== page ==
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  • Under the Electric Cloud:Cinema at Paramount's Twilight
  • Peter Labuza (bio)

Hollywood's antitrust regime finally died in June 2020 as the landmark decision, United States v. Paramount (1948), made its way off the books. As well rehearsed in undergraduate film history lectures, the famed Supreme Court decision and subsequent consent decrees broke the studio system by essentially splitting producers from exhibitors and fundamentally changing how the film industry made movies. Though its effect has withered over the decades, Assistant Attorney General Makan Delrahim, appointed by former President Donald J. Trump, succeeded in putting the last nail in the coffin.1 After making a splash across Hollywood with his announcement in 2019, the Department of Justice (DOJ) returned one last time to the Southern District of New York where exceptions and permissions to the decrees had been granted for over half a century.2 In her opinion, Judge Analisa Torres declared, "Because the Decrees ended the collusion and required the Major Defendants to separate their film distribution and theater operations, and the industry no longer uses sequential theatrical runs, it is unlikely that any collective attempt by Defendants to once again monopolize the theater market would or could reoccur."3 Her opinion admitted what the industry knew for decades: enforcement of the decrees had become obsolete in their ability to regulate the film industry.4 Majors like RKO Radio Pictures and Metro-Goldwyn-Mayer barely exist, and the transformation of digital streaming has largely made theatrical investments obsolete. Despite pleas from independent theater owners, Torres reasoned that removing the decrees would do little to harm the market for movies.5

But antitrust is not dead. Once considered by historian Richard Hofstadter [End Page 242] "exclusively the concern of a technical elite of lawyers and economists," a new populist rhetoric has embraced the century-old legal tool.6 From the presidential campaigns of Senators Bernie Sanders and Elizabeth Warren to the first major Congressional investigations in over a decade, the "Break 'Em Up!" ethos of antitrust has returned in full swing. Numerous "antitrust hipsters" are transforming the scholarship and taking positions within President Joseph R. Biden's administration, while field-shifting litigation against Apple, Google, and Facebook sits in the courts that might reshape how we analyze "bigness." Though the energy has focused on Big Tech and the digital marketplace, the shift in studios toward integrated streaming platforms such as Disney+, Paramount+, and HBOMax should put them under scrutiny. In fact, the future of this discipline may very well depend on such action.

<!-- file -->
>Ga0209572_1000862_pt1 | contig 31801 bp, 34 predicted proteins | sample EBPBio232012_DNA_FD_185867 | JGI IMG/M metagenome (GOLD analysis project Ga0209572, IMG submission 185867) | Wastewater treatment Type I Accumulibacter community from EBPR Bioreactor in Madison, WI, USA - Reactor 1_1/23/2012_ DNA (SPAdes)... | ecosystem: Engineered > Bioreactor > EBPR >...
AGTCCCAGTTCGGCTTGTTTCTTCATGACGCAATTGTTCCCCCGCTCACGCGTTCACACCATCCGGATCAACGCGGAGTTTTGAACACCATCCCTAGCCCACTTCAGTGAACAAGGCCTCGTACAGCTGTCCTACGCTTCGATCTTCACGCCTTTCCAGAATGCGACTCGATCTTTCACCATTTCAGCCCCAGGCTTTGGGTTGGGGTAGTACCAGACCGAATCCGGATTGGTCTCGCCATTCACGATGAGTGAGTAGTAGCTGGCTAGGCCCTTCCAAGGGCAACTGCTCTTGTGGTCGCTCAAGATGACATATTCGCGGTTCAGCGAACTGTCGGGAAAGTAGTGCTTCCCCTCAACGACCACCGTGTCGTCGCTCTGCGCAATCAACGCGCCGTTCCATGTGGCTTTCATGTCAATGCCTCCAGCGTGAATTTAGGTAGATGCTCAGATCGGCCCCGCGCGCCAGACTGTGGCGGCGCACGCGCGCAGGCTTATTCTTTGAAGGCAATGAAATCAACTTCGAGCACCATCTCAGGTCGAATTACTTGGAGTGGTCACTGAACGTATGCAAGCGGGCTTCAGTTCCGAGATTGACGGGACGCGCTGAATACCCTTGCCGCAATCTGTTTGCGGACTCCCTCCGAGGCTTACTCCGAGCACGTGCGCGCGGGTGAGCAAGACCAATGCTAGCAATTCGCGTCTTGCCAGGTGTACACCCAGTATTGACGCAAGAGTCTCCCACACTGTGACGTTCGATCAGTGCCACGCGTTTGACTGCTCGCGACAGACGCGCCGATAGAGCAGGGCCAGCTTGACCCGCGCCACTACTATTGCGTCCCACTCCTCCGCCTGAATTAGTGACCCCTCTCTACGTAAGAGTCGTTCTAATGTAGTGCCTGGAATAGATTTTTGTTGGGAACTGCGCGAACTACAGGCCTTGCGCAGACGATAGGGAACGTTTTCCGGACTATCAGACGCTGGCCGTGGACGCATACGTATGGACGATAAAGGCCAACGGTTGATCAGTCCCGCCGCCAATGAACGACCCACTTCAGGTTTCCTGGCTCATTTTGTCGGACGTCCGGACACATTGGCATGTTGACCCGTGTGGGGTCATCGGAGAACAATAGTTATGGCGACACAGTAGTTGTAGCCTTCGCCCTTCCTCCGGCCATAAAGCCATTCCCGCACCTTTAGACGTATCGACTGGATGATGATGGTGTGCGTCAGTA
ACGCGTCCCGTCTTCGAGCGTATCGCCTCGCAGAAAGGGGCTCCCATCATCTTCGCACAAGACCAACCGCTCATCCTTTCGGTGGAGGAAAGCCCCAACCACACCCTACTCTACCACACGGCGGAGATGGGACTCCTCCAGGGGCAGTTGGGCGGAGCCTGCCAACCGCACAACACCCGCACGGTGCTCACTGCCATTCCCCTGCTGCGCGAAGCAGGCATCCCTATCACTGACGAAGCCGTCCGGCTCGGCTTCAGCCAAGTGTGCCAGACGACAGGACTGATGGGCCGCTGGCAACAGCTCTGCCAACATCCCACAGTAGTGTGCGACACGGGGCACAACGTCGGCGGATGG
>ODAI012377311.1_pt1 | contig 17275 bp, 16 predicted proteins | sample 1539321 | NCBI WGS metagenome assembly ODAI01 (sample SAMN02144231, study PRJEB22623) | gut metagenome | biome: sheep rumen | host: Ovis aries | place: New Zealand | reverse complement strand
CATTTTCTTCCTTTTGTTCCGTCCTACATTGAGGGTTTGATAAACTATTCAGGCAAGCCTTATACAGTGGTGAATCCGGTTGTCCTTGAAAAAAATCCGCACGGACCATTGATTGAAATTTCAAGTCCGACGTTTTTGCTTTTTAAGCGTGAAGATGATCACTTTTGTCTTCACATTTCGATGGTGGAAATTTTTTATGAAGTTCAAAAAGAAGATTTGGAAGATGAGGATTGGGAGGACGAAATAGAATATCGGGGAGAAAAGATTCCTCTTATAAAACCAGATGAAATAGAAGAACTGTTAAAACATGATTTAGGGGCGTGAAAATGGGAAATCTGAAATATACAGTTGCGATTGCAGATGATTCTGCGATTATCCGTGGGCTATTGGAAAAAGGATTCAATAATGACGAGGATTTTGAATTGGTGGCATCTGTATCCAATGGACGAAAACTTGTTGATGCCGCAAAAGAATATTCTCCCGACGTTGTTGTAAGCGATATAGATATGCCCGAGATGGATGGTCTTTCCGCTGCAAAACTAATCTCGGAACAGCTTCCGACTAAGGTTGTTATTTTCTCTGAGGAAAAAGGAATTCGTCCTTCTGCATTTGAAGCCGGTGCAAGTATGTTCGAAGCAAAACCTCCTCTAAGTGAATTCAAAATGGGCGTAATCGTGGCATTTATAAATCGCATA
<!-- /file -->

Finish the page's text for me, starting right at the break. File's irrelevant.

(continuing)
This article traces why antitrust will—and should—play a role in the future of cinema. As the streaming transition continues and accelerates during the COVID-19 pandemic, these companies are ripe for a substantial antitrust investigation to demonstrate how they control the market. This is not only an issue of where "good" movies will come from but a critical course correction for issues of access, labor, and even the financial health of the industry. As Paramount paved the way for the transformative landscape of cinema of the 1950s and 1960s—with its mix of blockbusters, art films, social problem movies, teen flicks, and eventually the New Hollywood—a new antitrust regime could produce a similar effect that would oppose today's concentration. To build a better future for the movies, antitrust provides us a hammer to tear down the decrepit foundation.

Khan Law

In the popular culture sense, virality is not typical for legal scholars. But antitrust law had its own moment of a new star emerging with the publication of "Amazon's Antitrust Paradox" and its author, Lina Khan.7 Inspired in part by Ida Tarbell's famed examination of Standard Oil, the author explored how nothing in Amazon's multi-structured business violated the norms of what had been considered antitrust policy.8 Instead, she suggested rethinking how digital marketplaces shape competition and swallow industries whole. In doing so, she challenged what has been the base assumption and core institution of antitrust for almost four decades: the consumer welfare standard and the Chicago School of Economics.

While popular movements in the 1960s often turned a suspicious eye toward corporations transforming into conglomerations—including those...